The role of conflict-based communication patterns in male physical aggression toward female partners

Persistent Link:
http://hdl.handle.net/10150/282790
Title:
The role of conflict-based communication patterns in male physical aggression toward female partners
Author:
Feldman, Clyde Myles
Issue Date:
1998
Publisher:
The University of Arizona.
Rights:
Copyright © is held by the author. Digital access to this material is made possible by the University Libraries, University of Arizona. Further transmission, reproduction or presentation (such as public display or performance) of protected items is prohibited except with permission of the author.
Abstract:
The primary purpose of this study was to investigate the association between twenty conflict-based, communication patterns and the level of occurrence (categorical variable) and frequency (continuous variable) of male physical aggression towards female partners. Participants were 280 male volunteers drawn from a community preventative health clinic (n = 236) and from a domestic violence monitoring program for misdemeanor domestic violence offenses (n = 44). Males reported on nine verbally aggressive, five avoidance/withdraw, and six problem-solving/cooperation communication patterns for both self and partner. The communication patterns included mutual verbal aggression, unilateral verbal aggression, threaten/back down, blame/defend, pressure/resist, mutual avoidance, unilateral avoidance, demand/withdraw, mutual problem-solving, unilateral problem-solving, and net constructive communication (i.e., mutual problem-solving minus mutual verbal aggression). Four groups were formed based upon the occurrence of physically aggressive acts during the last twelve months: (a) completely nonviolent, (b) nonviolent toward partner but violent toward others, (c) 1-5 instances of violence toward partner, and (d) 6 or more instances of violence toward partner. Relationship distress was also examined as a moderator and as distress-nonviolence contrasted with violence. Primary findings were that 19 of 20 communication patterns were significantly associated with low and/or high frequency of physical aggression in comparison to nonviolence. Verbally aggressive patterns contributed most (33%), problem-solving/cooperation patterns contributed the second most (27%), and avoidance/withdraw patterns contributing the least (13%) to explaining differences in the level of occurrence of physical aggression. The seven strongest communication patterns indicated that physically aggressive relationships had more mutual verbal aggression, more male and female unilateral aggression, more male threaten/partner back down, less net constructive communication, less mutual problem-solving, and more male demand/partner withdraw than their nonviolent counterparts. Relationship distress was not found to moderate the relationships between any of the twenty communication patterns and physical aggression. Furthermore, only five patterns were found to be more characteristic of physically aggressive relationships than distressed, nonviolent relationships (the above seven patterns excluding problem-solving and demand/withdraw); the other fifteen were equally characteristic of either physical aggression or distress-nonviolence.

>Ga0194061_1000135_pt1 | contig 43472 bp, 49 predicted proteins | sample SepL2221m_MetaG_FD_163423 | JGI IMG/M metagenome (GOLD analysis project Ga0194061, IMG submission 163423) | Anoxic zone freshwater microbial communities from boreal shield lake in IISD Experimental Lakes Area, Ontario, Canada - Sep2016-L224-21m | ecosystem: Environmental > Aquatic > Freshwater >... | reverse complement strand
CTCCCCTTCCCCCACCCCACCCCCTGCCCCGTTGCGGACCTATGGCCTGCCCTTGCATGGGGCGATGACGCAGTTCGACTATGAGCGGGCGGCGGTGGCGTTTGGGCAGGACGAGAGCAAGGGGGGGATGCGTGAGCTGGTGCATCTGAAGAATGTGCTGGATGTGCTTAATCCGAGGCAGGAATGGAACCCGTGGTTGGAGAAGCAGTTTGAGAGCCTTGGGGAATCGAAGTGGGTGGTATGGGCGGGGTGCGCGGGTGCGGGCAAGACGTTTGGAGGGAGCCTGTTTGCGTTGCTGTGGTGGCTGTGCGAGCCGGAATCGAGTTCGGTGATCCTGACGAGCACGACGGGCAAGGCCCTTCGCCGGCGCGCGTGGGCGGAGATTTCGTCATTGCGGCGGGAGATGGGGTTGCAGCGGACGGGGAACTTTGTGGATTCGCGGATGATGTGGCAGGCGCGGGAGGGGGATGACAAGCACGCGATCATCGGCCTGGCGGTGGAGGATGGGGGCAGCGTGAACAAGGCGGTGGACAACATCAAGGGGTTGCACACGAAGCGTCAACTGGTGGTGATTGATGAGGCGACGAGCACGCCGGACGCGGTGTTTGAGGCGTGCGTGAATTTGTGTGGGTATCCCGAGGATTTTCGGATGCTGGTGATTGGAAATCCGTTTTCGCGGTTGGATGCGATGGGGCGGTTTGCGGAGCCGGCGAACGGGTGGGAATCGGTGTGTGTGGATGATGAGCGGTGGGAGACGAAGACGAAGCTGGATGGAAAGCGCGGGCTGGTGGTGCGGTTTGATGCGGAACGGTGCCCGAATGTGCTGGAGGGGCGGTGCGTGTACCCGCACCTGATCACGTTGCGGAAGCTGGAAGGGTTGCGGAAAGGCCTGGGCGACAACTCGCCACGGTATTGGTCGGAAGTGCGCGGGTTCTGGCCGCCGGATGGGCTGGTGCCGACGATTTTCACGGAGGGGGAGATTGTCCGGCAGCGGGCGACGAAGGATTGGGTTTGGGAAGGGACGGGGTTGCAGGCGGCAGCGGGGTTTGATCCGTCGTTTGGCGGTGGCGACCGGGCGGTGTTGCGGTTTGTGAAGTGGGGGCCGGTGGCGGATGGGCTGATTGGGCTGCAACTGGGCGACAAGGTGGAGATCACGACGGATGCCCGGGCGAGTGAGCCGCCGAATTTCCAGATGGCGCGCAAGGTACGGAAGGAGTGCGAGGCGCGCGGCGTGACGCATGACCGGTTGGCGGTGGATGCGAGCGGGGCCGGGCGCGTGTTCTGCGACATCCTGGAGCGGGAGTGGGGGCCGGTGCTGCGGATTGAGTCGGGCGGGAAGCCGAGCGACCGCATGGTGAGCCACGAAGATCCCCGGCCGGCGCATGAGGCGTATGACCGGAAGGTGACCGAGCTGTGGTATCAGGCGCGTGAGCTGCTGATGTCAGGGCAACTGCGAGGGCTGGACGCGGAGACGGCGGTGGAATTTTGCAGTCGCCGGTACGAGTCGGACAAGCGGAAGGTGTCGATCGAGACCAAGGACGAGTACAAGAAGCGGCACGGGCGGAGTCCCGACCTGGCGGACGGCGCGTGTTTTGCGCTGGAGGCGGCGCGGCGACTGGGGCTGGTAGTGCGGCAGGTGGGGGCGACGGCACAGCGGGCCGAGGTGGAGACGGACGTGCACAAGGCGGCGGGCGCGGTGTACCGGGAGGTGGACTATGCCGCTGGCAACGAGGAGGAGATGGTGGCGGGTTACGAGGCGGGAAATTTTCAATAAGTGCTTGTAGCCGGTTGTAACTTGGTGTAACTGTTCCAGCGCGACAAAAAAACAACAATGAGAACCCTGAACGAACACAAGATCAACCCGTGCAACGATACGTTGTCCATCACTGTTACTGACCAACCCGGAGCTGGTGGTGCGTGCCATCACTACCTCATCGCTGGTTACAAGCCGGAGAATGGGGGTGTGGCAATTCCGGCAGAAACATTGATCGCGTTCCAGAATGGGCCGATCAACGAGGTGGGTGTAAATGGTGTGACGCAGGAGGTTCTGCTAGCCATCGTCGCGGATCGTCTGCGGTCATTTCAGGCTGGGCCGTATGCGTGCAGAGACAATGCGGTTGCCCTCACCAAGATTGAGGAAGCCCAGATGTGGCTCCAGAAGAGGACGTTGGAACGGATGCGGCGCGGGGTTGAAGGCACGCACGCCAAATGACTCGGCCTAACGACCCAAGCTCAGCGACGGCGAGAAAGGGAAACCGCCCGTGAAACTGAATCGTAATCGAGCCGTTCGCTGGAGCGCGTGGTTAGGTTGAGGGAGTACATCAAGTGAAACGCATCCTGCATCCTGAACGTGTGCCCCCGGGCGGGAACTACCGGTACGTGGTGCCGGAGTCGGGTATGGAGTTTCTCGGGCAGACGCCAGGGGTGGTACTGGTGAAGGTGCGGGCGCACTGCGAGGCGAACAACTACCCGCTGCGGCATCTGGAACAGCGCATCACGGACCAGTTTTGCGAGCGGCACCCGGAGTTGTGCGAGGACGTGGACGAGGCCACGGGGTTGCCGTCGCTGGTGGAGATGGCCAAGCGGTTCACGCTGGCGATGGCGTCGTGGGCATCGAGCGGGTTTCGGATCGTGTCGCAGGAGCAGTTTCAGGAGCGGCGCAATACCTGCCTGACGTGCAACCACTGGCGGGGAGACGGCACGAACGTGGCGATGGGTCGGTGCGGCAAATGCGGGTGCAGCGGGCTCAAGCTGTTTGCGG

Type:
text; Dissertation-Reproduction (electronic)
Keywords:
Psychology, Behavioral.; Psychology, Clinical.
Degree Name:
Ph.D.
Degree Level:
doctoral
Degree Program:
Graduate College; Family and Consumer Resources
Degree Grantor:
University of Arizona
Advisor:
Ridley, Carl A.

Full metadata record

DC FieldValue Language
dc.language.isoen_USen_US
dc.titleThe role of conflict-based communication patterns in male physical aggression toward female partnersen_US